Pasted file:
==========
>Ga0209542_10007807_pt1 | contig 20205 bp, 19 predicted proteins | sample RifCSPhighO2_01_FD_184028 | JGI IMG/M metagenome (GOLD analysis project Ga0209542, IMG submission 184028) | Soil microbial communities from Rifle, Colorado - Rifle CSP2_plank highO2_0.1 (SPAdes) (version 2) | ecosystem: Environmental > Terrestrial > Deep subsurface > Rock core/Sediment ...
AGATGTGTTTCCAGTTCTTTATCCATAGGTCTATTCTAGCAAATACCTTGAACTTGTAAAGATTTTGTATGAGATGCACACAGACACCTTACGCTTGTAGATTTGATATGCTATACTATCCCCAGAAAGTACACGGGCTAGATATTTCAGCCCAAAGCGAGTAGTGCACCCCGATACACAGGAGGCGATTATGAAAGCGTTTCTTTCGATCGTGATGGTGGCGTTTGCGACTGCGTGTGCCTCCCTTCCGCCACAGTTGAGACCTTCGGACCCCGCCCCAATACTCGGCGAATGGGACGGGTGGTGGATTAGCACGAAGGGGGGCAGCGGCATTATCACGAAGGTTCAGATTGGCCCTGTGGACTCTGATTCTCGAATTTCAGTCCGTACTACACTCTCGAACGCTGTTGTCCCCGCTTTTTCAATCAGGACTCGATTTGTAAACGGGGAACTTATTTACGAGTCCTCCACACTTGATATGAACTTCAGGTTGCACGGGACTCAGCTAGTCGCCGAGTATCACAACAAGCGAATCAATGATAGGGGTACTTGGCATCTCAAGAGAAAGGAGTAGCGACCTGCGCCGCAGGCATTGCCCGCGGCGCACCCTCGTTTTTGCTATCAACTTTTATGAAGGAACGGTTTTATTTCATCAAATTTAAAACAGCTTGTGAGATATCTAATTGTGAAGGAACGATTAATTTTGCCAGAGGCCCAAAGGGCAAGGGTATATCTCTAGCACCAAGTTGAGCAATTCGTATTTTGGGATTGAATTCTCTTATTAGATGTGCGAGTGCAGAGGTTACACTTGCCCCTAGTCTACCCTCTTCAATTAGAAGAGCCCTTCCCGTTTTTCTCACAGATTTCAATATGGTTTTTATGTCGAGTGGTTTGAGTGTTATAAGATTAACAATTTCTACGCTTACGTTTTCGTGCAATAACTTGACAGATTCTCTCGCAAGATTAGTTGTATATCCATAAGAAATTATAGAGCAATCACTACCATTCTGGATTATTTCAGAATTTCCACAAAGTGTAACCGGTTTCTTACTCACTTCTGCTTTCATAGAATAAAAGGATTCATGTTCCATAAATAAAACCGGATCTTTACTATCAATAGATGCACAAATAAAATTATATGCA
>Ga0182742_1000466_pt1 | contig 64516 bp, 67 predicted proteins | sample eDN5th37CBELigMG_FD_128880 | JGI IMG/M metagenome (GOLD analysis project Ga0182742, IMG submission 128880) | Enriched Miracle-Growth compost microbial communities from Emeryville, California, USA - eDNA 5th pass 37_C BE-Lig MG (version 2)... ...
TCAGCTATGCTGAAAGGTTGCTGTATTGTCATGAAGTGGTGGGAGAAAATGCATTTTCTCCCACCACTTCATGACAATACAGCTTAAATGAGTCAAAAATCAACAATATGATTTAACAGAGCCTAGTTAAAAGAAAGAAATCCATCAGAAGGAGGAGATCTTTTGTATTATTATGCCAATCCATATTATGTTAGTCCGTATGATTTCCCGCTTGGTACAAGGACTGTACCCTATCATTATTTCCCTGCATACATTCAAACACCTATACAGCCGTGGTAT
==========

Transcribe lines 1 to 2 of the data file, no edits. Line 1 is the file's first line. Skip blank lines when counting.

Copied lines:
>Ga0209542_10007807_pt1 | contig 20205 bp, 19 predicted proteins | sample RifCSPhighO2_01_FD_184028 | JGI IMG/M metagenome (GOLD analysis project Ga0209542, IMG submission 184028) | Soil microbial communities from Rifle, Colorado - Rifle CSP2_plank highO2_0.1 (SPAdes) (version 2) | ecosystem: Environmental > Terrestrial > Deep subsurface > Rock core/Sediment ...
AGATGTGTTTCCAGTTCTTTATCCATAGGTCTATTCTAGCAAATACCTTGAACTTGTAAAGATTTTGTATGAGATGCACACAGACACCTTACGCTTGTAGATTTGATATGCTATACTATCCCCAGAAAGTACACGGGCTAGATATTTCAGCCCAAAGCGAGTAGTGCACCCCGATACACAGGAGGCGATTATGAAAGCGTTTCTTTCGATCGTGATGGTGGCGTTTGCGACTGCGTGTGCCTCCCTTCCGCCACAGTTGAGACCTTCGGACCCCGCCCCAATACTCGGCGAATGGGACGGGTGGTGGATTAGCACGAAGGGGGGCAGCGGCATTATCACGAAGGTTCAGATTGGCCCTGTGGACTCTGATTCTCGAATTTCAGTCCGTACTACACTCTCGAACGCTGTTGTCCCCGCTTTTTCAATCAGGACTCGATTTGTAAACGGGGAACTTATTTACGAGTCCTCCACACTTGATATGAACTTCAGGTTGCACGGGACTCAGCTAGTCGCCGAGTATCACAACAAGCGAATCAATGATAGGGGTACTTGGCATCTCAAGAGAAAGGAGTAGCGACCTGCGCCGCAGGCATTGCCCGCGGCGCACCCTCGTTTTTGCTATCAACTTTTATGAAGGAACGGTTTTATTTCATCAAATTTAAAACAGCTTGTGAGATATCTAATTGTGAAGGAACGATTAATTTTGCCAGAGGCCCAAAGGGCAAGGGTATATCTCTAGCACCAAGTTGAGCAATTCGTATTTTGGGATTGAATTCTCTTATTAGATGTGCGAGTGCAGAGGTTACACTTGCCCCTAGTCTACCCTCTTCAATTAGAAGAGCCCTTCCCGTTTTTCTCACAGATTTCAATATGGTTTTTATGTCGAGTGGTTTGAGTGTTATAAGATTAACAATTTCTACGCTTACGTTTTCGTGCAATAACTTGACAGATTCTCTCGCAAGATTAGTTGTATATCCATAAGAAATTATAGAGCAATCACTACCATTCTGGATTATTTCAGAATTTCCACAAAGTGTAACCGGTTTCTTACTCACTTCTGCTTTCATAGAATAAAAGGATTCATGTTCCATAAATAAAACCGGATCTTTACTATCAATAGATGCACAAATAAAATTATATGCA